We are consulting behavioural change specialists on a research project that will provide clear recommendations for:

  • getting eligible adults to consider retraining for a better job
  • encouraging them to use the national retraining scheme to help them achieve this goal

We are taking forward a range of pilots and initiatives to inform the scheme. A summary of this work can be found in National retraining scheme: associated projects document.

Working across government

While DfE is taking the lead in the design and delivery of the scheme through the national retraining partnership, we are working across government to make sure that the national retraining scheme complements existing initiatives and services that have been proven to work well.

This is one part of a wider strategy of government reforms which include:

Bill Introduced to Make all Jobs Flexible by Default
July 19, 2019

Advertising all roles as flexible could help close the gender pay gap, assist parents to share childcare, and better support older workers say experts

A bill requiring employers to make all jobs flexible by default was introduced by Conservative deputy chairman and MP for Faversham and Mid Kent Helen Whately in Parliament on 16 July and was given approval to go to a second reading on 17 July.

Whately said that unless employers have a sound business reason for having specific working hours all jobs should be advertised as flexible.

It would help close the gender pay gap, assist parents to share childcare and help businesses retain staff, Whately explained.

“The 40-hour five-day working week made sense in an era of single-earner households and stay-at-home mums, but it no longer reflects the reality of how many modern families want to live their lives,” she said.

She added that a lack of flexible working reinforces gender stereotypes around work:

“At the moment too many women are reluctantly dropping out of work or going part time after having children because their employers won’t allow them flexibility. This entrenches the assumption that men are the breadwinners and women are the homemakers,” she said.

“As a result men don’t get to spend as much time as they might like with their children, women miss out on career opportunities, and the country loses out on the contribution they could and would like to make – if only they could do slightly different hours or work some days from home.”

Ella Smillie, head of policy and campaigns at the Fawcett Society, gave her backing to the bill.

“We urge MPs to give Helen Whately’s bill the support it deserves. Ensuring that employers offer flexible working would open up new jobs to a whole raft of people who want to work alongside carrying out caring responsibilities or simply achieving a better work/life balance,” she said.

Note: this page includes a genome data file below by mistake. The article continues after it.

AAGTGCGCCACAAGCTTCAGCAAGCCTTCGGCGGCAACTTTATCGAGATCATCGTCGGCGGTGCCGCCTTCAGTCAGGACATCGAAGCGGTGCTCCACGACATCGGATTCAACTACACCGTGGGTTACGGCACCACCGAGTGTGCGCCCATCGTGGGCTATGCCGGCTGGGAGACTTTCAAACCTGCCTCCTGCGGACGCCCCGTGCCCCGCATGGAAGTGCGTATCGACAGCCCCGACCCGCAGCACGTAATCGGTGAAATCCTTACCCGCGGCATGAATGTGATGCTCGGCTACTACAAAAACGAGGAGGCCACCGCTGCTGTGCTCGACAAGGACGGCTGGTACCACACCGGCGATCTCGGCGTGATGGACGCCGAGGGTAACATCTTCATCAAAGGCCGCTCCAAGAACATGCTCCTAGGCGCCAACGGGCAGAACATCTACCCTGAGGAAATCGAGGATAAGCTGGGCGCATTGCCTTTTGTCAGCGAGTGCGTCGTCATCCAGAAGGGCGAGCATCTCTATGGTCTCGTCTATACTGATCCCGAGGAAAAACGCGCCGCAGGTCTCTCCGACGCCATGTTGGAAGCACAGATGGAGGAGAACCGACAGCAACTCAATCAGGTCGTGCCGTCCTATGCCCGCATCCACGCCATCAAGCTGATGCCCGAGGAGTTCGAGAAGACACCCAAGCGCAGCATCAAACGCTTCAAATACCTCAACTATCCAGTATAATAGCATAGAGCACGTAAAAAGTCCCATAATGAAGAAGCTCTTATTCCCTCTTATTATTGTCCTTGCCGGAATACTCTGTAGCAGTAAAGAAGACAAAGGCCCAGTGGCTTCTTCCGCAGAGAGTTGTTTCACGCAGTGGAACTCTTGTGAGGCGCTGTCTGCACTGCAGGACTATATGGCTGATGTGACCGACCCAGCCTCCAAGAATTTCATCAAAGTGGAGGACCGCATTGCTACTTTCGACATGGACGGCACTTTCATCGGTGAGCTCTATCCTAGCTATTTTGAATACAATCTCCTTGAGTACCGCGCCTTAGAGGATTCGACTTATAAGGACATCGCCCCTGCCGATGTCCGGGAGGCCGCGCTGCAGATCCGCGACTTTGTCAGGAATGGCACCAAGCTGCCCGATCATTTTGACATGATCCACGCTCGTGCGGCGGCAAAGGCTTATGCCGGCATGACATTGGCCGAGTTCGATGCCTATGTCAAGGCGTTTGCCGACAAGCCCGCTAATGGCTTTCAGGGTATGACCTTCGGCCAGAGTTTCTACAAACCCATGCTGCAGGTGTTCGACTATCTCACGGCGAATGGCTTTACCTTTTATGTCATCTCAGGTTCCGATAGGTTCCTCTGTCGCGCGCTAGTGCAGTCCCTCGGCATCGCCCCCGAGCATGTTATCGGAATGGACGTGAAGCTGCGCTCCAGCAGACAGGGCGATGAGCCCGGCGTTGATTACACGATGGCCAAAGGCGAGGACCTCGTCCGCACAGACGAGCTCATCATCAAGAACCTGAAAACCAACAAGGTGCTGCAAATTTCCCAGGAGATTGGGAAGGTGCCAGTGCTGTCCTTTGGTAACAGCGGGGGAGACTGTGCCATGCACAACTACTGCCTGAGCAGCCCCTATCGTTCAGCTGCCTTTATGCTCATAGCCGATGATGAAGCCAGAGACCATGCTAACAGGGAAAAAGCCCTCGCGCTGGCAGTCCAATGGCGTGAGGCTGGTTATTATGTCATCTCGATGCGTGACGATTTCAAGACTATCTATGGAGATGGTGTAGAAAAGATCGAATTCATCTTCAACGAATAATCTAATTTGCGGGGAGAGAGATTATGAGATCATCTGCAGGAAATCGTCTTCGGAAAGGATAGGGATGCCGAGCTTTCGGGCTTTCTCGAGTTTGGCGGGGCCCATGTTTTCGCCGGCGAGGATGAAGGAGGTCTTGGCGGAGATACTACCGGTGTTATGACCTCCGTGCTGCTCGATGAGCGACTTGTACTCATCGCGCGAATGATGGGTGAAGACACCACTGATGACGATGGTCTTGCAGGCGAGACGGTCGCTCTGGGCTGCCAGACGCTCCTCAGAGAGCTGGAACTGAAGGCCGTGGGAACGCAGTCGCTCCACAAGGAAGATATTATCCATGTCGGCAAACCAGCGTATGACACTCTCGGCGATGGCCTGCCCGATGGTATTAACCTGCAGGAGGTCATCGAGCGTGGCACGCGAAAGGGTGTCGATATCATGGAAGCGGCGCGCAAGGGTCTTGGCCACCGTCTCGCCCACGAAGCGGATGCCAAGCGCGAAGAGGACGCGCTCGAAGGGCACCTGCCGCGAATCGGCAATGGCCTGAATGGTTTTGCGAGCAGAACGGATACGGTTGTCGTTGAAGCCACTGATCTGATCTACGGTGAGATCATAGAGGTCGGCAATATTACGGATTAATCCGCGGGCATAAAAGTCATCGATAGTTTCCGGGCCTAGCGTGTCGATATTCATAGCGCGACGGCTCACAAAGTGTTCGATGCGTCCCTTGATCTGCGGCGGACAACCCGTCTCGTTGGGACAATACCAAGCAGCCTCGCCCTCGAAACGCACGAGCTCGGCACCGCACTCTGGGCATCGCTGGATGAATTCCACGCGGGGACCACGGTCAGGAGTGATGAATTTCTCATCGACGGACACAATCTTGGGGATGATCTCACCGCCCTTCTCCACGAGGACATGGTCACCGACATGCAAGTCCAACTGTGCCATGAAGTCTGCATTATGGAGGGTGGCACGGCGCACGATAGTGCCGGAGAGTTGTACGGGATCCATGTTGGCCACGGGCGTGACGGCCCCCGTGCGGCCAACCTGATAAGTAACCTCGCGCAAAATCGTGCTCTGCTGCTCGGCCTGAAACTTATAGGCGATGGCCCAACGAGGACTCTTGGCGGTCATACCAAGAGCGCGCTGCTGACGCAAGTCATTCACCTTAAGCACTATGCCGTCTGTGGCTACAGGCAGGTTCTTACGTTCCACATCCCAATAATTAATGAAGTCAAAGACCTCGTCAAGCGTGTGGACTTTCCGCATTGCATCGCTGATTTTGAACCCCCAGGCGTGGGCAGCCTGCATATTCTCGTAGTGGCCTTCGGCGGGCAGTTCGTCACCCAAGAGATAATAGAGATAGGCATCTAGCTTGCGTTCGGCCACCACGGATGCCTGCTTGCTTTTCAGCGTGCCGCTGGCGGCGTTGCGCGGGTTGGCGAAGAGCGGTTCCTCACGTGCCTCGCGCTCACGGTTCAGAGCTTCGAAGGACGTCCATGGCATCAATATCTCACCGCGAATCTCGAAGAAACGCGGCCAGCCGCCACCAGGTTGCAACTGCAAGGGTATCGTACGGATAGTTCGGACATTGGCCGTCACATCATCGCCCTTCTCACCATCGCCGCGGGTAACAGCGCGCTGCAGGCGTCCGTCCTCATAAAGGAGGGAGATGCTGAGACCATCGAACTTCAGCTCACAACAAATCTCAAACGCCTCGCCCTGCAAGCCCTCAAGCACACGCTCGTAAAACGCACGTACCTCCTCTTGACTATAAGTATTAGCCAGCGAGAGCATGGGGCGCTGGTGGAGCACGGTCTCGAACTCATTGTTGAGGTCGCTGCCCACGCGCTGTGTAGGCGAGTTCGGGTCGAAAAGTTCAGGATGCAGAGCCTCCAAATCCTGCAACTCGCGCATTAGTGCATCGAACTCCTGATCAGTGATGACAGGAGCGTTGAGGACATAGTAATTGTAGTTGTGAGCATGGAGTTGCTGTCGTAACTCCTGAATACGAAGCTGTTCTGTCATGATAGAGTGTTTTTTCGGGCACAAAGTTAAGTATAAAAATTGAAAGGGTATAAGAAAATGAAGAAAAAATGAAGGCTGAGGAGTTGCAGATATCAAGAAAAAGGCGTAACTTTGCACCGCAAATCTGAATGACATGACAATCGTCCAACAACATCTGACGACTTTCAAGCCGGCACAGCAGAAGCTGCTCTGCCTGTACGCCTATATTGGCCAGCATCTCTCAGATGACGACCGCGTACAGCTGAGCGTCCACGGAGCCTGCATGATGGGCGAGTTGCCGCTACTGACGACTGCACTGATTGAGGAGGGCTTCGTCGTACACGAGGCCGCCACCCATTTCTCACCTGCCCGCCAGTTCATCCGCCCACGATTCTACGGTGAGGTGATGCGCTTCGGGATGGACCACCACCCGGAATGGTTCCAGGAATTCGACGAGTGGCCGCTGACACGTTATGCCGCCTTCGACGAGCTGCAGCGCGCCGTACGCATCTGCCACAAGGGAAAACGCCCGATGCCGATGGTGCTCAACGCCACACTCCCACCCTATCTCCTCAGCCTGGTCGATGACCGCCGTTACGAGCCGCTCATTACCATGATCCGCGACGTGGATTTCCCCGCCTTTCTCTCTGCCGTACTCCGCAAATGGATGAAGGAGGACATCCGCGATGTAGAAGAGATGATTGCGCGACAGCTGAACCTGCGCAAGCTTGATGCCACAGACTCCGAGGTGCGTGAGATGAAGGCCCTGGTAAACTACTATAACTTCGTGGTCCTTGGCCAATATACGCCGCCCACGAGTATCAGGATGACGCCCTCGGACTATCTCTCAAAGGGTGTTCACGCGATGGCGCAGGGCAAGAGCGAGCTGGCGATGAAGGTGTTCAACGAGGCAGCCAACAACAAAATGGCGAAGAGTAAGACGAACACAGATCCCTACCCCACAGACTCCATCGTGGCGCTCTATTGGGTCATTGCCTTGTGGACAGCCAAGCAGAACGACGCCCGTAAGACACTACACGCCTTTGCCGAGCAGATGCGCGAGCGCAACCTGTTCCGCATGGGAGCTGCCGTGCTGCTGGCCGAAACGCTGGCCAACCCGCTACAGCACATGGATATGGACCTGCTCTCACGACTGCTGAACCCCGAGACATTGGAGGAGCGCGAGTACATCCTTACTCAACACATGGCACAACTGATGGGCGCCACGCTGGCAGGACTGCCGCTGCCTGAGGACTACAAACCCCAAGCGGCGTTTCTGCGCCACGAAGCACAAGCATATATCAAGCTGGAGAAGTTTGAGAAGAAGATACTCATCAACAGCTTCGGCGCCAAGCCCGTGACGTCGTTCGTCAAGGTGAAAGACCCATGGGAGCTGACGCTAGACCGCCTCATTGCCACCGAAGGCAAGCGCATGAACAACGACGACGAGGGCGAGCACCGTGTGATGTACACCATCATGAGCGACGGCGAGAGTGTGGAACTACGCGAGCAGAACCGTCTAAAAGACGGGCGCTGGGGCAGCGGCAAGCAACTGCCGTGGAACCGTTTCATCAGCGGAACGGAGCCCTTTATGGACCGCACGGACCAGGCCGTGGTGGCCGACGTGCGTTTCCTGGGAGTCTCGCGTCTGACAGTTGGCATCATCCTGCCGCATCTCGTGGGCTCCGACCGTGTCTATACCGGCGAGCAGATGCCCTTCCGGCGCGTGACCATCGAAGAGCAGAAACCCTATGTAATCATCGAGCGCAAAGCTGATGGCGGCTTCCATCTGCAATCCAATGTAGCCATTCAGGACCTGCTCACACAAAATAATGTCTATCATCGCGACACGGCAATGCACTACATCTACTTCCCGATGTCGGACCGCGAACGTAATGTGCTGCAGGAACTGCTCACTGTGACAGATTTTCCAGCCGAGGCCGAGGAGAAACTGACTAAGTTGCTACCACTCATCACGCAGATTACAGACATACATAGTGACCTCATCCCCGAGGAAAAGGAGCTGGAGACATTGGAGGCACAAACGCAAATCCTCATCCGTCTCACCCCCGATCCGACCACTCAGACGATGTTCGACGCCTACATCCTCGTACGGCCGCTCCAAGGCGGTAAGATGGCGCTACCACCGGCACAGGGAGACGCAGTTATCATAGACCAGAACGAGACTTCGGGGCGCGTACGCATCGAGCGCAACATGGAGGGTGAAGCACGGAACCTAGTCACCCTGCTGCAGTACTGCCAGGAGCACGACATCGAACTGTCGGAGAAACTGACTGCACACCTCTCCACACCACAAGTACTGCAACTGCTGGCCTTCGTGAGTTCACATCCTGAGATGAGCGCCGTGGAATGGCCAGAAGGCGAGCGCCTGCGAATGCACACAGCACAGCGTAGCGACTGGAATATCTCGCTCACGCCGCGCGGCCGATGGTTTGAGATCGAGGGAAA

“There are also clear benefits to employers: offering flexible working to employees creates a stronger, loyal and more diverse workforce, which pays dividends.”

Patrick Thomson, senior programme manager at the Centre for Ageing Better, said that the move could also be invaluable in supporting older workers, who may find it difficult to stay in work because of health problems and caring responsibilities. “We welcome calls to consider making flexible working the default for every job. The most common reasons people leave work before state pension age include managing caring responsibilities or health conditions, and flexible working is effective in helping balance these with staying in work,” he said.

“Office for National Statistics data out today shows older workers continue to be the fastest-growing age group, so we can’t afford to wait on this. There were a quarter of a million more over-50s in work last year,” he added. “But we know many people struggle with inflexible working practices that can result in them leaving work before they are ready. That’s bad for them as individuals – affecting their earnings and social connections – and bad for the UK economy as employers lose out on the skills and experience older workers can bring.

“We need to move towards flexible working being the default, and for employers to take action to support everyone to work in a way that suits them best.”

Joeli Brearley, founder and director of Pregnant Then Screwed, said it’s clear that flexible working is better for people and the economy: “This is good for our economy, good for business and good for humans. We know that 96% of employers already offer some form of flexible working, but only 11% of jobs state flexible working options. This means those with caring responsibilities, or other needs that require flexible working, feel unable to apply for positions that would otherwise make good use of their skills and expertise. It means we are not making the best use of our labour force and a lack of good-quality flexible working is the key cause of the gender pay gap,” she said.

“I don’t think there is a single employer that would argue that flexible working isn’t good for productivity. Time and time again the research shows this, we just need a culture shift – led by the government – to encourage employers to think about how a job can be done flexibly before they recruit.”